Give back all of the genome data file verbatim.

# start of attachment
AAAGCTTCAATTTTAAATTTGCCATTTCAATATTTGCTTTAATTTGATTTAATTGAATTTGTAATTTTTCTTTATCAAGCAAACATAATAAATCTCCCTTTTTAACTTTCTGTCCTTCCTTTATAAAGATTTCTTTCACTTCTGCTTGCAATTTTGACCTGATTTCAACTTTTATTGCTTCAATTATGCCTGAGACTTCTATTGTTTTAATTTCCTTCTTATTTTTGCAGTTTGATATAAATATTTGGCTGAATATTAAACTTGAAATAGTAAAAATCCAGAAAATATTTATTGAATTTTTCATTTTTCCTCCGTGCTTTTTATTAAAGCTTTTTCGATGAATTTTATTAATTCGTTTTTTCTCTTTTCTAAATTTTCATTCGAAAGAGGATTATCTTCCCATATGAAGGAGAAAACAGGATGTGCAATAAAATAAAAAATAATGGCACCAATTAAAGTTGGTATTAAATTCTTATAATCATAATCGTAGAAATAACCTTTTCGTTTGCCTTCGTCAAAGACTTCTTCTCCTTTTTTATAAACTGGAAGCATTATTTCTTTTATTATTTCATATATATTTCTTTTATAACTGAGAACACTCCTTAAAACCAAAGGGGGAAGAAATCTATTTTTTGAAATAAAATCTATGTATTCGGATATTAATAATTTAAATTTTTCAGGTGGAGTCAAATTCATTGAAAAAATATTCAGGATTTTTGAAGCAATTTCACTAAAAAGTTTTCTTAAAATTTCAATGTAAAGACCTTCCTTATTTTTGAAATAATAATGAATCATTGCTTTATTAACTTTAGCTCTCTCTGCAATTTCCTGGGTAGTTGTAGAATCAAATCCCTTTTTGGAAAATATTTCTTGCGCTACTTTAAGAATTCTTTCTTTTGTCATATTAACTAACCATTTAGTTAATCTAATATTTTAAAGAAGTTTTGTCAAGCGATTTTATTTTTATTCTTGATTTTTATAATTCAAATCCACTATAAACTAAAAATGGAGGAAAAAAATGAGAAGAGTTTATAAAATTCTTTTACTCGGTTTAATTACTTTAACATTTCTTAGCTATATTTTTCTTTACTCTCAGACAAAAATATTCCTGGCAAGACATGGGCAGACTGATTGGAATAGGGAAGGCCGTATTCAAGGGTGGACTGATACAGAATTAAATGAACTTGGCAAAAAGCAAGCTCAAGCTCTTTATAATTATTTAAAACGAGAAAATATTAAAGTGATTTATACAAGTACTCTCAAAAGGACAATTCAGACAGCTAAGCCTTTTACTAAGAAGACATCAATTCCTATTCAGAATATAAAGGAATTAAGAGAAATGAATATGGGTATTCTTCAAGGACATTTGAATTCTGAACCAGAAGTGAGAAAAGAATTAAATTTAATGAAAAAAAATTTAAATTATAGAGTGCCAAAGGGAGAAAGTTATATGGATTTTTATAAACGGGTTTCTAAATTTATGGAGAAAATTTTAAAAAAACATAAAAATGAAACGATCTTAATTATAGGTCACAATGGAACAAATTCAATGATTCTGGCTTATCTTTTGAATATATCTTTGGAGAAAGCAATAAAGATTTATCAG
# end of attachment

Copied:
AAAGCTTCAATTTTAAATTTGCCATTTCAATATTTGCTTTAATTTGATTTAATTGAATTTGTAATTTTTCTTTATCAAGCAAACATAATAAATCTCCCTTTTTAACTTTCTGTCCTTCCTTTATAAAGATTTCTTTCACTTCTGCTTGCAATTTTGACCTGATTTCAACTTTTATTGCTTCAATTATGCCTGAGACTTCTATTGTTTTAATTTCCTTCTTATTTTTGCAGTTTGATATAAATATTTGGCTGAATATTAAACTTGAAATAGTAAAAATCCAGAAAATATTTATTGAATTTTTCATTTTTCCTCCGTGCTTTTTATTAAAGCTTTTTCGATGAATTTTATTAATTCGTTTTTTCTCTTTTCTAAATTTTCATTCGAAAGAGGATTATCTTCCCATATGAAGGAGAAAACAGGATGTGCAATAAAATAAAAAATAATGGCACCAATTAAAGTTGGTATTAAATTCTTATAATCATAATCGTAGAAATAACCTTTTCGTTTGCCTTCGTCAAAGACTTCTTCTCCTTTTTTATAAACTGGAAGCATTATTTCTTTTATTATTTCATATATATTTCTTTTATAACTGAGAACACTCCTTAAAACCAAAGGGGGAAGAAATCTATTTTTTGAAATAAAATCTATGTATTCGGATATTAATAATTTAAATTTTTCAGGTGGAGTCAAATTCATTGAAAAAATATTCAGGATTTTTGAAGCAATTTCACTAAAAAGTTTTCTTAAAATTTCAATGTAAAGACCTTCCTTATTTTTGAAATAATAATGAATCATTGCTTTATTAACTTTAGCTCTCTCTGCAATTTCCTGGGTAGTTGTAGAATCAAATCCCTTTTTGGAAAATATTTCTTGCGCTACTTTAAGAATTCTTTCTTTTGTCATATTAACTAACCATTTAGTTAATCTAATATTTTAAAGAAGTTTTGTCAAGCGATTTTATTTTTATTCTTGATTTTTATAATTCAAATCCACTATAAACTAAAAATGGAGGAAAAAAATGAGAAGAGTTTATAAAATTCTTTTACTCGGTTTAATTACTTTAACATTTCTTAGCTATATTTTTCTTTACTCTCAGACAAAAATATTCCTGGCAAGACATGGGCAGACTGATTGGAATAGGGAAGGCCGTATTCAAGGGTGGACTGATACAGAATTAAATGAACTTGGCAAAAAGCAAGCTCAAGCTCTTTATAATTATTTAAAACGAGAAAATATTAAAGTGATTTATACAAGTACTCTCAAAAGGACAATTCAGACAGCTAAGCCTTTTACTAAGAAGACATCAATTCCTATTCAGAATATAAAGGAATTAAGAGAAATGAATATGGGTATTCTTCAAGGACATTTGAATTCTGAACCAGAAGTGAGAAAAGAATTAAATTTAATGAAAAAAAATTTAAATTATAGAGTGCCAAAGGGAGAAAGTTATATGGATTTTTATAAACGGGTTTCTAAATTTATGGAGAAAATTTTAAAAAAACATAAAAATGAAACGATCTTAATTATAGGTCACAATGGAACAAATTCAATGATTCTGGCTTATCTTTTGAATATATCTTTGGAGAAAGCAATAAAGATTTATCAG